If I didn’t quite have the transcendental experience with Paris, Texas that so many moviegoers have, it’s certainly not the fault of Robby Müller’s cinematography. Sunsets, street lights, and motel signs have a richly saturated hue here that rivals any use of color I’ve seen on screen. Müller and director Wim Wenders (Wings of Desire) are both European, and their vision of America is one of vast landscapes and fluorescent signs, the latter being almost as visually poetic as the former.
The story itself, from a screenplay by Sam Shepard and L.M. Kit Carson, traces the emotional healing of a nearly catatonic wanderer named Travis (Harry Dean Stanton), who is found by his brother (Dean Stockwell) after a four-year disappearance. Re-introduced to his young son (Hunter Carson), Travis slowly comes back to the real world and eventually attempts to track down his wife (Nastassja Kinski), the apparent cause of his breakdown.
With a face like Stanton’s, you almost don’t need to do any acting.
With a face like Stanton’s, you almost don’t need to do any acting, and this is certainly a minimalist performance. (“You look like 40 miles of rough road,” Stockwell tells him.) Yet as good as Stanton is—especially in that moment when Travis is first reminded about his son and he responds with a slow, wet blink—as a character Travis often seems too beholden to the whims of the screenplay. Obsessive-compulsive tendencies he displays at the beginning (insisting on the same model rental car, lining up his brother’s family’s shoes) get conveniently dropped by the wayside as he warms up to his son. And the reunion with the Kinski character—which admittedly includes a bravura soliloquy sequence at the peep show where she works—is further complicated by the story’s need to give the child they share a “happy” ending (and one could argue how happy the boy or his mother will really be).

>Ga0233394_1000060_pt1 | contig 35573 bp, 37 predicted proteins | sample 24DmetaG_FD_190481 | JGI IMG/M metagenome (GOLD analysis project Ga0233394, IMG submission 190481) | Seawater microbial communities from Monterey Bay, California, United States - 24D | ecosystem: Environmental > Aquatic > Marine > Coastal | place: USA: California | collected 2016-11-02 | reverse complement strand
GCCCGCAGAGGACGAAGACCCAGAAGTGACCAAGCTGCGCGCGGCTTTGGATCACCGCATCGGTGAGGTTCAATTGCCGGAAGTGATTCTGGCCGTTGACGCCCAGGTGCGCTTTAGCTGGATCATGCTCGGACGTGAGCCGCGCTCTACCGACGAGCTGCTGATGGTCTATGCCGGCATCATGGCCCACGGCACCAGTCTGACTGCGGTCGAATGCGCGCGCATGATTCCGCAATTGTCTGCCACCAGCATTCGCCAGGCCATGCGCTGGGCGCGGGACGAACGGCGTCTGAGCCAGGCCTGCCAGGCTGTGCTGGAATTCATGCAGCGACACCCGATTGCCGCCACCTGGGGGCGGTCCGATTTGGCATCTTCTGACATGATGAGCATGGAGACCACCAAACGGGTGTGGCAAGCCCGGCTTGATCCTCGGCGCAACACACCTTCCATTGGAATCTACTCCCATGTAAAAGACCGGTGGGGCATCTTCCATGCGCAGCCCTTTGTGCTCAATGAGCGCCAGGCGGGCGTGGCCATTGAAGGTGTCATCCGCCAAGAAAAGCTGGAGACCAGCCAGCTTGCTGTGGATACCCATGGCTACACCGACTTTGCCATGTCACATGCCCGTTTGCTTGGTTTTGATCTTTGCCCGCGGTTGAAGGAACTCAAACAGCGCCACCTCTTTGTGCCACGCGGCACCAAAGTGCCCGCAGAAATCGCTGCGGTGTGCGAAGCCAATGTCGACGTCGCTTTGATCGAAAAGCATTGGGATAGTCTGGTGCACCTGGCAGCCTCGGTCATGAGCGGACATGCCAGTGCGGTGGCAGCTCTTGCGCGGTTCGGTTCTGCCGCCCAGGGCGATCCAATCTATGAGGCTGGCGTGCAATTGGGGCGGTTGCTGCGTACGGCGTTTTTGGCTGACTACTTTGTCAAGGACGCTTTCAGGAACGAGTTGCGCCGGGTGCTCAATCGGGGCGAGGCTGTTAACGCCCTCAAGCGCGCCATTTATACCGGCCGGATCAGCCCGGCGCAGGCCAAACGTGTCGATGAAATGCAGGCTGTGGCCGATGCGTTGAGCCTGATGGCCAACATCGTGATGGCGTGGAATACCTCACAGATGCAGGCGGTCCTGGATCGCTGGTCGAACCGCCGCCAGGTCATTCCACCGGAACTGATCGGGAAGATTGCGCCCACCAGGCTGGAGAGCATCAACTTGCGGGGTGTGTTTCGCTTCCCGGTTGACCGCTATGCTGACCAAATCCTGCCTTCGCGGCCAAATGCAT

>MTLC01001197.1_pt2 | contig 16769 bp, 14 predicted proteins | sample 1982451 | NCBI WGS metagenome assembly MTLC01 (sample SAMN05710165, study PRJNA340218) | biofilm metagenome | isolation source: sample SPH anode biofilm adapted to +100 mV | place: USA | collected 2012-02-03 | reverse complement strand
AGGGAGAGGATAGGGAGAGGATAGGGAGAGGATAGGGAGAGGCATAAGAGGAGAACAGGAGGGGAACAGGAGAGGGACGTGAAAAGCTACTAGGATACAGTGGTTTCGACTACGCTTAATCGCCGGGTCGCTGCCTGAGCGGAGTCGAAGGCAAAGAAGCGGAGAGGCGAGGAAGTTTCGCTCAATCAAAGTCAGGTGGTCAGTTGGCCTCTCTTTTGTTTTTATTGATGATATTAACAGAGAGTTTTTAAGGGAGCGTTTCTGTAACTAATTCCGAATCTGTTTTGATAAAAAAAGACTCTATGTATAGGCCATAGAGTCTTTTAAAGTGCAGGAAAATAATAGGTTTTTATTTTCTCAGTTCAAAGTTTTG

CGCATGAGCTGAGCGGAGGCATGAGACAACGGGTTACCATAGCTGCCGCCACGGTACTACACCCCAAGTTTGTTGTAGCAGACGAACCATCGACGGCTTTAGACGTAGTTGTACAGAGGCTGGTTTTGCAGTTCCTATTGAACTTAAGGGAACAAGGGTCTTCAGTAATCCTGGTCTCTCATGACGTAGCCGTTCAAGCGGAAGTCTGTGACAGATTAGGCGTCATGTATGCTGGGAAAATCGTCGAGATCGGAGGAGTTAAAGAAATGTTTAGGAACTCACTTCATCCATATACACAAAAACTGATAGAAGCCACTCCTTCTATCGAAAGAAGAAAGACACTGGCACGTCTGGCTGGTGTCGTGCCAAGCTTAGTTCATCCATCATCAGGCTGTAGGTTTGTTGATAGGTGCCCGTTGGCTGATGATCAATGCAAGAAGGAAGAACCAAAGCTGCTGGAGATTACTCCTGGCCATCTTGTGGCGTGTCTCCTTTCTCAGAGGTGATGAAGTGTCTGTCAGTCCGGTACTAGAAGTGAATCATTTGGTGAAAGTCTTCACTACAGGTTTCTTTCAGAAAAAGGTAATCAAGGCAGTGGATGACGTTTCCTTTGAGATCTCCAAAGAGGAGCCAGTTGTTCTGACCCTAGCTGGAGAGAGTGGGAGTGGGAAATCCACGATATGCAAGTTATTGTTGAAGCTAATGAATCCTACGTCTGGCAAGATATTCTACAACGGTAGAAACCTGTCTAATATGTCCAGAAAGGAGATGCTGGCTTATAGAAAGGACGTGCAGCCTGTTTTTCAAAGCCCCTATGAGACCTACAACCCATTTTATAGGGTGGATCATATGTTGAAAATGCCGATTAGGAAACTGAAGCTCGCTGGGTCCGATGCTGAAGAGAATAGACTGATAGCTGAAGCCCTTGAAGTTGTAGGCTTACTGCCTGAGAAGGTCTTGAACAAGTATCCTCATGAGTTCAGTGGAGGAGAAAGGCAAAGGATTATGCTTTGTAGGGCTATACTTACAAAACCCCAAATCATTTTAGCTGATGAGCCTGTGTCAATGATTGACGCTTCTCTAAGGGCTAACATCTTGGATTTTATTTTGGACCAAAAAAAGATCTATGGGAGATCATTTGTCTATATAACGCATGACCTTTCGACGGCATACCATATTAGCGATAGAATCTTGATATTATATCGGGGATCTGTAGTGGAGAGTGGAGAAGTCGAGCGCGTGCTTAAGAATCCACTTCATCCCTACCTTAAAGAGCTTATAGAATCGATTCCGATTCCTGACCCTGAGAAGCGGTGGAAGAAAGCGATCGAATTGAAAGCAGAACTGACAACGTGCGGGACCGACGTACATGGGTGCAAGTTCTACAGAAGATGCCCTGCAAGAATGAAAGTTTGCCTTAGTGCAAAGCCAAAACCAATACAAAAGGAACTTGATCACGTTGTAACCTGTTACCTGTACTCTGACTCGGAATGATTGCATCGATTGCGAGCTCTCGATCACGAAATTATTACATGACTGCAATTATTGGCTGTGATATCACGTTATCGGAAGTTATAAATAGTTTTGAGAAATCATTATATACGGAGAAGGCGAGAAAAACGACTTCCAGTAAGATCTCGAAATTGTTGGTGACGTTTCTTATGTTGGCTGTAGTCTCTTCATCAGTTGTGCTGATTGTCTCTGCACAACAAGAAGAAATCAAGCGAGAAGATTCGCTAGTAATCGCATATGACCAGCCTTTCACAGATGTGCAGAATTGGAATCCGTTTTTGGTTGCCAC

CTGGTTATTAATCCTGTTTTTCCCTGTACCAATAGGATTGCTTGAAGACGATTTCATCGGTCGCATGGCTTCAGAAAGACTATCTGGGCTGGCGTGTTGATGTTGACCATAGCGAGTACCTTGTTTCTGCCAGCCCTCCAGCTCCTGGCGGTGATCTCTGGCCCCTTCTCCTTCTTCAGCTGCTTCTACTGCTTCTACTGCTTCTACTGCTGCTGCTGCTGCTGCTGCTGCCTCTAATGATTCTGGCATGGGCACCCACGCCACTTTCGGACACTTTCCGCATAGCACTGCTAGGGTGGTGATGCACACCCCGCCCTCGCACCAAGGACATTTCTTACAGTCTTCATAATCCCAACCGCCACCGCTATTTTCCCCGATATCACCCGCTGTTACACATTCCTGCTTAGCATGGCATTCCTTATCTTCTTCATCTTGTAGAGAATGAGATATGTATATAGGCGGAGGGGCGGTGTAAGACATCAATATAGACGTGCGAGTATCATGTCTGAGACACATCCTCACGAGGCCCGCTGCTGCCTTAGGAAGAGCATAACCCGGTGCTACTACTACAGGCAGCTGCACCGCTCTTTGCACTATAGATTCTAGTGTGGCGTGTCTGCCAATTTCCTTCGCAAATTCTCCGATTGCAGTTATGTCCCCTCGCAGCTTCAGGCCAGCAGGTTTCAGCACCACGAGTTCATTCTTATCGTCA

Perhaps I’m taking these characters too literally, however, when Shepard and Wenders mean for them to work more as allegories for ideas such as confession and forgiveness. In that sense, Paris, Texas has an undeniable power. There is certainly a sort of transcendence to be found in the sight of Travis, wearing those 40 miles of rough road on his face, finally finding a measure of peace.